One of the callbacks critics are noting vis a vis Kathryn Bigelow's "Zero Dark Thirty" is Alan J. Pakula's 1976 political thriller "All the President's Men." Both films detail the minutiae of following a process to an end and how that end impacts the psyche of a nation, never shying away from inherent narrative bogging, unfussy in their visual vocabulary. It's no surprise, then, that cinematographer Greig Fraser, who shot "Zero Dark Thirty" for Bigelow, finds such minutiae fascinating.
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And as always, feel free to e-mail us questions for the podcast.
On 2010’s “Animal”and its companion follow-up, “Cannibal,” Ke$ha sounded like a bratty little sister to Pink and Katy Perry. On “Warrior,” out Dec. 4, she makes her bid to push them out of the way for good and makes a case for her disposable, of-the-moment, liquor-soaked, trashy pop.
Ke$ha’s music provides the template for wanna-be party girls, who start to get itchy for the weekend around Wednesday afternoon. Just like those girls, who teeter precariously on 6-inch stilettos about to topple over outside of clubs that won’t let them in, her music feels just as precarious. It’s well-crafted in its patchwork fashion, but feels like it could fall apart at any moment and won’t be remembered in the headachy haze of Sunday morning’s hangover.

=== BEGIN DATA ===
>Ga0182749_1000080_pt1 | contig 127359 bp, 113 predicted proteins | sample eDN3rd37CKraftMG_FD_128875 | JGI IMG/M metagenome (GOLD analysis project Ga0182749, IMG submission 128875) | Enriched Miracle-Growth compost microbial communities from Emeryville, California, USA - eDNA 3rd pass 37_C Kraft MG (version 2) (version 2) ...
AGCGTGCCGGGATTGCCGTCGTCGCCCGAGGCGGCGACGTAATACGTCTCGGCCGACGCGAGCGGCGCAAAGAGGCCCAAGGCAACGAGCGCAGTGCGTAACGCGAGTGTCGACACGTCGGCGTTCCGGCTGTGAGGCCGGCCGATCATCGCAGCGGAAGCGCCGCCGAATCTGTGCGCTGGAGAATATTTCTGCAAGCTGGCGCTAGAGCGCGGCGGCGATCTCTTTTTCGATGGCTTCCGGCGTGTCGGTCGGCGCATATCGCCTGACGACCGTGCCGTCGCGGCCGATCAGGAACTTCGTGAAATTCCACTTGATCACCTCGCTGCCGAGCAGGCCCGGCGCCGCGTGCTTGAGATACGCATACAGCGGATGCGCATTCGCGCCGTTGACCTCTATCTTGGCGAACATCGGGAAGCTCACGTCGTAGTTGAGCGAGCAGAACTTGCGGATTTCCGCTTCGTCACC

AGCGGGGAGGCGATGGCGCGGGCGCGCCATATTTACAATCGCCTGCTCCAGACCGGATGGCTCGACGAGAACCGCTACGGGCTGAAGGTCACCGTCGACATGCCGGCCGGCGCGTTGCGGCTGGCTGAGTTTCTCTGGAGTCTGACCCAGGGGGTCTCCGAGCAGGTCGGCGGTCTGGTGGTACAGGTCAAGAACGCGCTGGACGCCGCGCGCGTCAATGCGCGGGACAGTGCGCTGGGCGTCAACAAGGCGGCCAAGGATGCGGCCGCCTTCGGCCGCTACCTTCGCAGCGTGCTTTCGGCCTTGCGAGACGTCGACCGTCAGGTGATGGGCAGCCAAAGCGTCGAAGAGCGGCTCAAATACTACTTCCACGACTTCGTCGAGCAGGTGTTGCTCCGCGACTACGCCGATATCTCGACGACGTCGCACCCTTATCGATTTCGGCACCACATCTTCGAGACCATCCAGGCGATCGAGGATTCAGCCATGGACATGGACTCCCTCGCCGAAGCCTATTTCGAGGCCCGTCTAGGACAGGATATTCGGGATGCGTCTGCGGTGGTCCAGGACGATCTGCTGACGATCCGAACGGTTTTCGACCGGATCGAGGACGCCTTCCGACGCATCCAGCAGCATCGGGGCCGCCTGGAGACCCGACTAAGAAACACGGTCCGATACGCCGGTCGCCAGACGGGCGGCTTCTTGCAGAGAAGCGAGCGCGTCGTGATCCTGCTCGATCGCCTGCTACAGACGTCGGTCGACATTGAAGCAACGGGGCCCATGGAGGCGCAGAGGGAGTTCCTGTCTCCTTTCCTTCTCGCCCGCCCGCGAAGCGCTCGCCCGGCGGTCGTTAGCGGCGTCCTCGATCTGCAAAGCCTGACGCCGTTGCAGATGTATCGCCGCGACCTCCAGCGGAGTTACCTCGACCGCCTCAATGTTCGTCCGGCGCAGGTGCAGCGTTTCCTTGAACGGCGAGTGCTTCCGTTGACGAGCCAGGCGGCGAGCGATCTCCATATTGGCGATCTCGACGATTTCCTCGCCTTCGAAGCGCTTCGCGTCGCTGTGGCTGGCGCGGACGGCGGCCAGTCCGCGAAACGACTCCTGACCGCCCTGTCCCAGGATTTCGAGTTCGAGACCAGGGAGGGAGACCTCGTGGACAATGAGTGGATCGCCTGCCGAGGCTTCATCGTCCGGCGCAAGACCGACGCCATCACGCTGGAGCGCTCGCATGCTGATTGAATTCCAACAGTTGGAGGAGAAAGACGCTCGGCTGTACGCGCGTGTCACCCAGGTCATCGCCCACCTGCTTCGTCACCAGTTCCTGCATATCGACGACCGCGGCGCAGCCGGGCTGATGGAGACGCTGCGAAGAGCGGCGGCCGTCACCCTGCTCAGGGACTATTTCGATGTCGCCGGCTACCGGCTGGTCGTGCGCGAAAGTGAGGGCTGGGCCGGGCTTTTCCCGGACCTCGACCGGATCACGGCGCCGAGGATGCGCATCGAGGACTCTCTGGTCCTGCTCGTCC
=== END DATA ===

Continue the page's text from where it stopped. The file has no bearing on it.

[More after the jump...]
If the New York Film Critics Circle believed they might cause a commotion with a number of their 2012 selections, they certainly succeeded in rattling the awards season boat. The NYFCC, like their Los Angeles counterparts, have rarely gone with the collective wisdom unless it’s the best picture or best director category. This year? They made sure Steven Spielberg’s “Lincoln” remained a centerpiece in the best picture race with honors for best actor (a very deserving Daniel Day-Lewis), best screenplay (cultural touchstone Tony Kushner) and, um, best supporting actress (Sally Field). Where they really stirred things up was by giving the season’s first major kudos to “Zero Dark Thirty" and pretty much anointing best actress and best supporting actors out of left field.
Firewall & Iceberg Podcast, episode 159: 'You Don't Know Bo,' 'Boardwalk Empire,' 'The Walking Dead' & more
It's a post-mortem heavy episode of the Firewall & Iceberg Podcast, as Dan and I deal with Sunday night's episodes of "Boardwalk Empire," "The Walking Dead" and "Homeland," in addition to reviewing the latest "30 for 30" documentary and answering a bunch of mail.